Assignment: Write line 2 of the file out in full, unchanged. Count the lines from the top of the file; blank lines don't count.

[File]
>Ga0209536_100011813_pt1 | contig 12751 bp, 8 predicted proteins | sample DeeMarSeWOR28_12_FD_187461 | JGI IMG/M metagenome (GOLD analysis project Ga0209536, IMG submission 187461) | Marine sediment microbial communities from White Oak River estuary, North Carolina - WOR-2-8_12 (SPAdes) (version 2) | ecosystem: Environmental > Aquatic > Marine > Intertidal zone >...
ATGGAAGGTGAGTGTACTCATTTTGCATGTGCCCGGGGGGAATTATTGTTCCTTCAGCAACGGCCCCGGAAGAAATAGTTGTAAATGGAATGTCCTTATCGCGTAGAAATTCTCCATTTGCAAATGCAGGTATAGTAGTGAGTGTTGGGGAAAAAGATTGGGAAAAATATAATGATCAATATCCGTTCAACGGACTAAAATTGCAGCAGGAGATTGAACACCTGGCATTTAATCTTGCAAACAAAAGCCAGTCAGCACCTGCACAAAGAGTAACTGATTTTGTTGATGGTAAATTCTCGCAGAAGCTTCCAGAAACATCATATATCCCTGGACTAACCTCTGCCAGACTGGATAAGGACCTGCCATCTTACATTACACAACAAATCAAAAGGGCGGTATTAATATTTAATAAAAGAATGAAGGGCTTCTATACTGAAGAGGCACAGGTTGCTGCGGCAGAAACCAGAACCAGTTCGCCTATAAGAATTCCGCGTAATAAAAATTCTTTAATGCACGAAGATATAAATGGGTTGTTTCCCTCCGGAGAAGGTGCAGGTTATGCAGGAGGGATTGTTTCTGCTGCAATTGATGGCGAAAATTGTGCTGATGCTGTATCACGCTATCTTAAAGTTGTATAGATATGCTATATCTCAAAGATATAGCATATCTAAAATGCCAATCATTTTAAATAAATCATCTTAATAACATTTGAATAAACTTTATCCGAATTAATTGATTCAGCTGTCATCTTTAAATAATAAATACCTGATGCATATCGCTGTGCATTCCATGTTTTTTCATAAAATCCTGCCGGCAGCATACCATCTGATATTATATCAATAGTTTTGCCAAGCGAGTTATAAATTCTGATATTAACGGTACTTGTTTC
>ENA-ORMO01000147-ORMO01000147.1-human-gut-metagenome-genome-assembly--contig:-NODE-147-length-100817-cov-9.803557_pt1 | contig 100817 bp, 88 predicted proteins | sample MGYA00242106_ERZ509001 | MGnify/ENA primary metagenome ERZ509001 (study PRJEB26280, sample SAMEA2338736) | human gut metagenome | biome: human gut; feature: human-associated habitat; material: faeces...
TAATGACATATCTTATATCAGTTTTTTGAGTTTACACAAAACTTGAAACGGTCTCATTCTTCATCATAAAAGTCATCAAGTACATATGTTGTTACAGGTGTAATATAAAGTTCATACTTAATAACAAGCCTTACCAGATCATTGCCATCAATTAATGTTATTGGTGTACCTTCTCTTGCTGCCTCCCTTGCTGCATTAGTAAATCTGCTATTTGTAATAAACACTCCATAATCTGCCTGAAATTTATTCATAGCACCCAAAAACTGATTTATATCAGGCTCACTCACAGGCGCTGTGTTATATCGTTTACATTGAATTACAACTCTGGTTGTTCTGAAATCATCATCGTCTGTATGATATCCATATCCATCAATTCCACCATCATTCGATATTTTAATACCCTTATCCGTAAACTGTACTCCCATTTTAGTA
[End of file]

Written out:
ATGGAAGGTGAGTGTACTCATTTTGCATGTGCCCGGGGGGAATTATTGTTCCTTCAGCAACGGCCCCGGAAGAAATAGTTGTAAATGGAATGTCCTTATCGCGTAGAAATTCTCCATTTGCAAATGCAGGTATAGTAGTGAGTGTTGGGGAAAAAGATTGGGAAAAATATAATGATCAATATCCGTTCAACGGACTAAAATTGCAGCAGGAGATTGAACACCTGGCATTTAATCTTGCAAACAAAAGCCAGTCAGCACCTGCACAAAGAGTAACTGATTTTGTTGATGGTAAATTCTCGCAGAAGCTTCCAGAAACATCATATATCCCTGGACTAACCTCTGCCAGACTGGATAAGGACCTGCCATCTTACATTACACAACAAATCAAAAGGGCGGTATTAATATTTAATAAAAGAATGAAGGGCTTCTATACTGAAGAGGCACAGGTTGCTGCGGCAGAAACCAGAACCAGTTCGCCTATAAGAATTCCGCGTAATAAAAATTCTTTAATGCACGAAGATATAAATGGGTTGTTTCCCTCCGGAGAAGGTGCAGGTTATGCAGGAGGGATTGTTTCTGCTGCAATTGATGGCGAAAATTGTGCTGATGCTGTATCACGCTATCTTAAAGTTGTATAGATATGCTATATCTCAAAGATATAGCATATCTAAAATGCCAATCATTTTAAATAAATCATCTTAATAACATTTGAATAAACTTTATCCGAATTAATTGATTCAGCTGTCATCTTTAAATAATAAATACCTGATGCATATCGCTGTGCATTCCATGTTTTTTCATAAAATCCTGCCGGCAGCATACCATCTGATATTATATCAATAGTTTTGCCAAGCGAGTTATAAATTCTGATATTAACGGTACTTGTTTC